A few weeks ago I watched a nasty case of plagiarism unfold which involved some writers I’ve had close dealings with over the last few months.
One trusted, talented member of an online writing workshopping group went much too far when looking to his colleagues’ writing for inspiration, and ended up in deep and particularly dirty water. He won at least one cash prize with a plagiarised story, and there are possibly more out there which have not yet been discovered or acted upon.
His actions were hurtful and distressing to all the writers concerned. The plagiarised writers are terribly upset and understandably angry, while the plagiarising writer has lost the support and friendship of a valuable critique group and is unlikely to ever be published again by anyone who is aware of this whole ugly mess.
The plagiarising writer still insists that he did nothing wrong; I don’t think he’s even aware of how deeply he has hurt his friends and his own reputation, or of the corrosive effects that his actions will continue to have. I don’t think he had malicious intent: he just didn’t consider what he did to be stealing, and he still doesn’t seem to understand what is and isn’t acceptable when seeking inspiration.
I wish I could have made him aware of the facts before he went so far: it’s too late to help him now. However, it’s not too late for other writers and I’d like to try to reach some of them, with help from all of you.
I’m declaring Friday 17 July Anti-Plagiarism Day. On that day I’m going to blog about plagiarism, and I’d like you to do the same: on your own blogs, on message boards, on Facebook or Twitter: anywhere where writers congregate. If you don’t have a blog of your own but would like to get involved then email your piece to “hprw at tesco dot net”, with a subject line of “HPRW anti-plagiarism day”, and I’ll post it here. Send me links to your blog posts or message board discussions and I’ll edit them into my piece.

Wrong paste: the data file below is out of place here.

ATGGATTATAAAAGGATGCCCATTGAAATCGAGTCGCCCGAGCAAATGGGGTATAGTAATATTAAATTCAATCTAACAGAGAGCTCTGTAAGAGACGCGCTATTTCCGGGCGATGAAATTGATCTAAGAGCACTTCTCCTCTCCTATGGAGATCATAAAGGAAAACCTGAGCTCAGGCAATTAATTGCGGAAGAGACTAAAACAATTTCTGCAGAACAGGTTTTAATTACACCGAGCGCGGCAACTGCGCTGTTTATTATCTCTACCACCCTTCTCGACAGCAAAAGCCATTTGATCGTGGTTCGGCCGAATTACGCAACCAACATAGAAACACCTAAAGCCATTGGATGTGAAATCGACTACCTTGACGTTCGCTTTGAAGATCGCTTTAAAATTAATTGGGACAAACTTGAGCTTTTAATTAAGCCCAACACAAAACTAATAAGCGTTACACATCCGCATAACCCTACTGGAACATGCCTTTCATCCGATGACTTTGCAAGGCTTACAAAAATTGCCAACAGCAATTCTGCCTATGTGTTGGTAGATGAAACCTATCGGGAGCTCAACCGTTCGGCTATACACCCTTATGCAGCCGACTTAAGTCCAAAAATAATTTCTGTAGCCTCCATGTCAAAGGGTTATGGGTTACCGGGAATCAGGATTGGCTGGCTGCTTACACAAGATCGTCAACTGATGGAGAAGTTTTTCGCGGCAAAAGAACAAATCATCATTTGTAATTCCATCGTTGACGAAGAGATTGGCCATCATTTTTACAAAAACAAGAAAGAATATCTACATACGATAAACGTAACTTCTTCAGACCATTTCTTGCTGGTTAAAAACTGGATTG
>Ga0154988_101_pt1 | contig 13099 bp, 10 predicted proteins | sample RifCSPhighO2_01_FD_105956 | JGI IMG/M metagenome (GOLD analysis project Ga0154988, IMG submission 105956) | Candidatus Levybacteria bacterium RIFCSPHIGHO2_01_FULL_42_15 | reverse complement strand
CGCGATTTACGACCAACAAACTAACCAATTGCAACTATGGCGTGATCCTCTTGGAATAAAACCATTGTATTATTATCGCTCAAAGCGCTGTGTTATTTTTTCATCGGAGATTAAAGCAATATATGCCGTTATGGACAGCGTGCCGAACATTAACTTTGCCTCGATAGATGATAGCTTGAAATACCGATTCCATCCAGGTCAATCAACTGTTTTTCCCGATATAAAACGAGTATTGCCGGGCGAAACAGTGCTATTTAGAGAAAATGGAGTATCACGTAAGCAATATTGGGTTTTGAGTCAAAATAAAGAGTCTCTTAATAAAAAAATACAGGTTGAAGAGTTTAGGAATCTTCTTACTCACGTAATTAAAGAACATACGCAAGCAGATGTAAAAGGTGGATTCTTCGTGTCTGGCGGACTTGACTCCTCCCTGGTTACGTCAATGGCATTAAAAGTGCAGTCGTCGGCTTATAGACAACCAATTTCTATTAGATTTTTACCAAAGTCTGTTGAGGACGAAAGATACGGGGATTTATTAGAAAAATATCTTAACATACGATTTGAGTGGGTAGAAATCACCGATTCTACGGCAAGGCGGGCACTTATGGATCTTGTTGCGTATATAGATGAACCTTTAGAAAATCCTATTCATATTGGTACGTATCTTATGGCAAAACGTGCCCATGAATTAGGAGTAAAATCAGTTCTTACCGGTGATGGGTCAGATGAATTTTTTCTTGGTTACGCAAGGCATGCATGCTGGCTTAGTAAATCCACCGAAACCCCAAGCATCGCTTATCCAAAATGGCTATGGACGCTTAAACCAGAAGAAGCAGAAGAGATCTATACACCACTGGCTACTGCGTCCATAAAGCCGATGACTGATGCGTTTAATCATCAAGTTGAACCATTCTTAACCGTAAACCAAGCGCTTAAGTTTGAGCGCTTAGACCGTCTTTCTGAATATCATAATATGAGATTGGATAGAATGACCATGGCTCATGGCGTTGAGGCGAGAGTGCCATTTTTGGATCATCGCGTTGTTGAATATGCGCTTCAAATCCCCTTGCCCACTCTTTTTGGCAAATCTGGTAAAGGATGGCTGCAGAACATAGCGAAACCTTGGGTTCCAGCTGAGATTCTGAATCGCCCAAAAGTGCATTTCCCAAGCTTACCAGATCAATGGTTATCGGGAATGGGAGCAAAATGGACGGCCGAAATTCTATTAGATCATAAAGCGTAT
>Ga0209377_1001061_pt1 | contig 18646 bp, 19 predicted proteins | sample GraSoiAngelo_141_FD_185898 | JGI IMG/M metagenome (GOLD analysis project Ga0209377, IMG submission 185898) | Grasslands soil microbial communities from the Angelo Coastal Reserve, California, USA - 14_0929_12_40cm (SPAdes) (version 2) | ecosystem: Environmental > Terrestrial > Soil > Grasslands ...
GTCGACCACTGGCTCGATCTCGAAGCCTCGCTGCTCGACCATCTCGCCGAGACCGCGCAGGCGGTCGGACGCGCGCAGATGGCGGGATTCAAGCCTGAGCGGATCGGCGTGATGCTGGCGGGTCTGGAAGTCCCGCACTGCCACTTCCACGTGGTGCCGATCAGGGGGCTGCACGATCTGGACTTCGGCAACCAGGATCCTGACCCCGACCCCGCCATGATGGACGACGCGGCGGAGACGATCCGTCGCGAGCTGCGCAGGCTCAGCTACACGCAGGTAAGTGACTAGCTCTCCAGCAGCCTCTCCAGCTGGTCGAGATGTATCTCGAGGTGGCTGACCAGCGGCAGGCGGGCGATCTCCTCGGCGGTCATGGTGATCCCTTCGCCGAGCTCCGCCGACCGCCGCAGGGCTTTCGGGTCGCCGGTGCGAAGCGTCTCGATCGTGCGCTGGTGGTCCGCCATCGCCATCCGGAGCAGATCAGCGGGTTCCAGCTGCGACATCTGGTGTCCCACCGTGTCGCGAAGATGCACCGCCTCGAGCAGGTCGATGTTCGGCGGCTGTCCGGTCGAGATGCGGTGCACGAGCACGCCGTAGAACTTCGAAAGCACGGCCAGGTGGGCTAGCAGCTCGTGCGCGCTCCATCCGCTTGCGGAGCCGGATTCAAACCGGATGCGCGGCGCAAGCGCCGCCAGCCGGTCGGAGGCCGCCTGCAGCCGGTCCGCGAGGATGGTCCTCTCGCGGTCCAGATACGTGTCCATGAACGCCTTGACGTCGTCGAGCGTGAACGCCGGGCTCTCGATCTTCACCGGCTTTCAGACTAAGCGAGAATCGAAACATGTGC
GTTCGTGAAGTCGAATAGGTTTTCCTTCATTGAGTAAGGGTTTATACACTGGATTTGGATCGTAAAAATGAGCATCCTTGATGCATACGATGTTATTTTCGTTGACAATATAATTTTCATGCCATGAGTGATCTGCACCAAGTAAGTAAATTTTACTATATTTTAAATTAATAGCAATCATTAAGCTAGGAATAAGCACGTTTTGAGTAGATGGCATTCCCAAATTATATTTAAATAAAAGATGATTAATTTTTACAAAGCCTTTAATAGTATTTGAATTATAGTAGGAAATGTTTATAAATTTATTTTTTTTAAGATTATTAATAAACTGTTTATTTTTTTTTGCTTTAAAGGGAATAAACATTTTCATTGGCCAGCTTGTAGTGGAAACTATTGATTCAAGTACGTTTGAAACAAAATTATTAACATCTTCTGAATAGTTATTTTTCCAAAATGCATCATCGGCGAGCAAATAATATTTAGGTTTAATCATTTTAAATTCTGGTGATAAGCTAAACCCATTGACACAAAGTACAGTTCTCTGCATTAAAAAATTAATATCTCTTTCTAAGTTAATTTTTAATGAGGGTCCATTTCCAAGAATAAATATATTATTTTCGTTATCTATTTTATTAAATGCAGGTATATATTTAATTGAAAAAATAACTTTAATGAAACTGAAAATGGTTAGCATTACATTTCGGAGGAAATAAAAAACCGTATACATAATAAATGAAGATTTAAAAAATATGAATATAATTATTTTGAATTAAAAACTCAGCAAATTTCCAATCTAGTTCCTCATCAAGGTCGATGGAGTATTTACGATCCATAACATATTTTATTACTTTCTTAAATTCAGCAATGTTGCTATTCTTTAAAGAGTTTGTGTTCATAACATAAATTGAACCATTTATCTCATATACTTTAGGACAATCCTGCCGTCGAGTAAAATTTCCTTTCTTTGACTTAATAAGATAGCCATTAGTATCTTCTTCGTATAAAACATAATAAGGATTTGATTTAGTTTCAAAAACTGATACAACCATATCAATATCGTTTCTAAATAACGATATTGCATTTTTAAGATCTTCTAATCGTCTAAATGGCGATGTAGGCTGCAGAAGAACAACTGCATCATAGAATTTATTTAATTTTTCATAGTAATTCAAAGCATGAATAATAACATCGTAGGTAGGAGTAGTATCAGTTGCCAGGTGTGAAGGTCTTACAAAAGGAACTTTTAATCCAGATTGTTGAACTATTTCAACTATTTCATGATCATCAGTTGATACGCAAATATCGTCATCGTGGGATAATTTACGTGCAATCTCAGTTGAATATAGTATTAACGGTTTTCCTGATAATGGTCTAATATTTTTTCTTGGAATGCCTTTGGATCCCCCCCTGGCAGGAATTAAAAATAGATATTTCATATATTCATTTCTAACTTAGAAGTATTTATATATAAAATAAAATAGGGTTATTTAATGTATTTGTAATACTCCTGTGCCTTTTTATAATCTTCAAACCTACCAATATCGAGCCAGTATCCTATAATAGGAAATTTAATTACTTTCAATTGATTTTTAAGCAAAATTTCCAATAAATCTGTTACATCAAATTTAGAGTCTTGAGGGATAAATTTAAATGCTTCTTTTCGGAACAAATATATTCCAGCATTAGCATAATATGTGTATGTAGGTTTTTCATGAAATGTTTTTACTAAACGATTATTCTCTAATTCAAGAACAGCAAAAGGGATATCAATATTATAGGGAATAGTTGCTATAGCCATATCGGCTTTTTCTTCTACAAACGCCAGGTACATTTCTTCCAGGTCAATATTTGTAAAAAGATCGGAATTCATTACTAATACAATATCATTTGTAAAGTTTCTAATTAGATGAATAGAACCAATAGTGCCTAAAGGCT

You can write about anything you like, so long as it’s based on plagiarism: what it is, what’s allowed and what’s not, famous cases of plagiarism, how it feels to be plagiarised, and what effects plagiarism can have (on both of the writers involved): anything which is plagiarism-related, honest, well-researched and properly informed.
I hope that by extending this theme across a lot of blogs and cross-linking between all the pieces we’ll create a network of articles and discussions about plagiarism which we can point to whenever we feel another writer is veering too close to the edge, or when a new writer asks why it’s wrong to “borrow”, or when an established writer grows lazy in her ways. We’ll reach writers who are unaware of the laws and conventions, or misinformed about them. And if in the future our work stops just one writer from making the same mistake my former friend has made, then we’ll have done a little bit of good.
Spread the word.